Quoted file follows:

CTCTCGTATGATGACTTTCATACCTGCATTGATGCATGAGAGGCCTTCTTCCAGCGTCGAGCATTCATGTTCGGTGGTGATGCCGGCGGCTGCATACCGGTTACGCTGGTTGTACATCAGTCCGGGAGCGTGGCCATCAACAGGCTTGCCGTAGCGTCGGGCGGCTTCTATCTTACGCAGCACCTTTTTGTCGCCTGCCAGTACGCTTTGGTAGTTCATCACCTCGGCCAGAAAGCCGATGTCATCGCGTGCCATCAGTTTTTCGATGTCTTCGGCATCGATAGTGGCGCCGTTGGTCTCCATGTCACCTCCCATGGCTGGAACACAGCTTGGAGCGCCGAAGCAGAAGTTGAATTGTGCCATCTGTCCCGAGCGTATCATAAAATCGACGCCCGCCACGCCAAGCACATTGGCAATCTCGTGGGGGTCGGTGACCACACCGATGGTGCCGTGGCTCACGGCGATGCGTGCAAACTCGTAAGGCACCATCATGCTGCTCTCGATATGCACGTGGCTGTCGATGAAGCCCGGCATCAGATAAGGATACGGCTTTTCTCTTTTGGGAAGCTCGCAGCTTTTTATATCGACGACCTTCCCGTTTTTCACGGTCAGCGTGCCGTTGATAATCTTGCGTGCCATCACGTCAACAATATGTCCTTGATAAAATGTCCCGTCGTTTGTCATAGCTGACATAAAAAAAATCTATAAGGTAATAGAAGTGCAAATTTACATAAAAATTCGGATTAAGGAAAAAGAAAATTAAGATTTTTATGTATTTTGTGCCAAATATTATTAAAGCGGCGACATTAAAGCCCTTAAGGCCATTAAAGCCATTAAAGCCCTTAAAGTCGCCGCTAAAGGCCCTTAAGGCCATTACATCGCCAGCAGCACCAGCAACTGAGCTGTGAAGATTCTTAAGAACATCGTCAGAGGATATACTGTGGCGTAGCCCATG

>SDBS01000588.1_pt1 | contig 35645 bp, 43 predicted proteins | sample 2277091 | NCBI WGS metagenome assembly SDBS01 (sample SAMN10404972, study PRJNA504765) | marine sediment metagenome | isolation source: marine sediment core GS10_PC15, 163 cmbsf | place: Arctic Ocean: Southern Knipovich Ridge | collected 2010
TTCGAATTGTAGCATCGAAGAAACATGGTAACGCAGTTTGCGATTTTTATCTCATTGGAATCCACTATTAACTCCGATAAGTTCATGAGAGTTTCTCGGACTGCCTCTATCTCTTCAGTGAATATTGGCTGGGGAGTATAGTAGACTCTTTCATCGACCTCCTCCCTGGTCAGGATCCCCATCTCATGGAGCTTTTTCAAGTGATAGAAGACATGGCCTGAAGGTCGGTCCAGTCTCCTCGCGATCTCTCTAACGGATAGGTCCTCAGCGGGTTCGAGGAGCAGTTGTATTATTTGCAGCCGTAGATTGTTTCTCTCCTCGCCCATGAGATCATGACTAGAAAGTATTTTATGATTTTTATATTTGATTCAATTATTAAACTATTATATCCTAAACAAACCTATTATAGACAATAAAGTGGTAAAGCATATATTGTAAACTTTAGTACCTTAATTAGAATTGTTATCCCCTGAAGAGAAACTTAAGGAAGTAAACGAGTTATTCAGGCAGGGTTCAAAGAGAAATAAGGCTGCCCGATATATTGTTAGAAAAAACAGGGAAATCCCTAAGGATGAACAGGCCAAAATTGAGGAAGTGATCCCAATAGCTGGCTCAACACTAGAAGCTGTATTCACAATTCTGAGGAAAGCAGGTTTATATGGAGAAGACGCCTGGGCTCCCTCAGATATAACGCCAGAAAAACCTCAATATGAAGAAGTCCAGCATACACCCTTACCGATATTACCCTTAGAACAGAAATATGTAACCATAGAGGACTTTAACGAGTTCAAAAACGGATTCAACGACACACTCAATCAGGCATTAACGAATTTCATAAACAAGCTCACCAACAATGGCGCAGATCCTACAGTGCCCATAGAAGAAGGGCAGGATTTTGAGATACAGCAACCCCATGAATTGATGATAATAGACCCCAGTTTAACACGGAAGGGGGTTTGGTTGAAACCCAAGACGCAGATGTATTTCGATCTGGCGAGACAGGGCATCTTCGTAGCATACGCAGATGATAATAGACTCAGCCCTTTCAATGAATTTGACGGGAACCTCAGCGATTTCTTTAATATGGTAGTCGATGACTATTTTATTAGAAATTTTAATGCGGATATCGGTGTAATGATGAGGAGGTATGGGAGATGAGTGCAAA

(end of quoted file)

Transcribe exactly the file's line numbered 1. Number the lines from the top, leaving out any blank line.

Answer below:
CTCTCGTATGATGACTTTCATACCTGCATTGATGCATGAGAGGCCTTCTTCCAGCGTCGAGCATTCATGTTCGGTGGTGATGCCGGCGGCTGCATACCGGTTACGCTGGTTGTACATCAGTCCGGGAGCGTGGCCATCAACAGGCTTGCCGTAGCGTCGGGCGGCTTCTATCTTACGCAGCACCTTTTTGTCGCCTGCCAGTACGCTTTGGTAGTTCATCACCTCGGCCAGAAAGCCGATGTCATCGCGTGCCATCAGTTTTTCGATGTCTTCGGCATCGATAGTGGCGCCGTTGGTCTCCATGTCACCTCCCATGGCTGGAACACAGCTTGGAGCGCCGAAGCAGAAGTTGAATTGTGCCATCTGTCCCGAGCGTATCATAAAATCGACGCCCGCCACGCCAAGCACATTGGCAATCTCGTGGGGGTCGGTGACCACACCGATGGTGCCGTGGCTCACGGCGATGCGTGCAAACTCGTAAGGCACCATCATGCTGCTCTCGATATGCACGTGGCTGTCGATGAAGCCCGGCATCAGATAAGGATACGGCTTTTCTCTTTTGGGAAGCTCGCAGCTTTTTATATCGACGACCTTCCCGTTTTTCACGGTCAGCGTGCCGTTGATAATCTTGCGTGCCATCACGTCAACAATATGTCCTTGATAAAATGTCCCGTCGTTTGTCATAGCTGACATAAAAAAAATCTATAAGGTAATAGAAGTGCAAATTTACATAAAAATTCGGATTAAGGAAAAAGAAAATTAAGATTTTTATGTATTTTGTGCCAAATATTATTAAAGCGGCGACATTAAAGCCCTTAAGGCCATTAAAGCCATTAAAGCCCTTAAAGTCGCCGCTAAAGGCCCTTAAGGCCATTACATCGCCAGCAGCACCAGCAACTGAGCTGTGAAGATTCTTAAGAACATCGTCAGAGGATATACTGTGGCGTAGCCCATG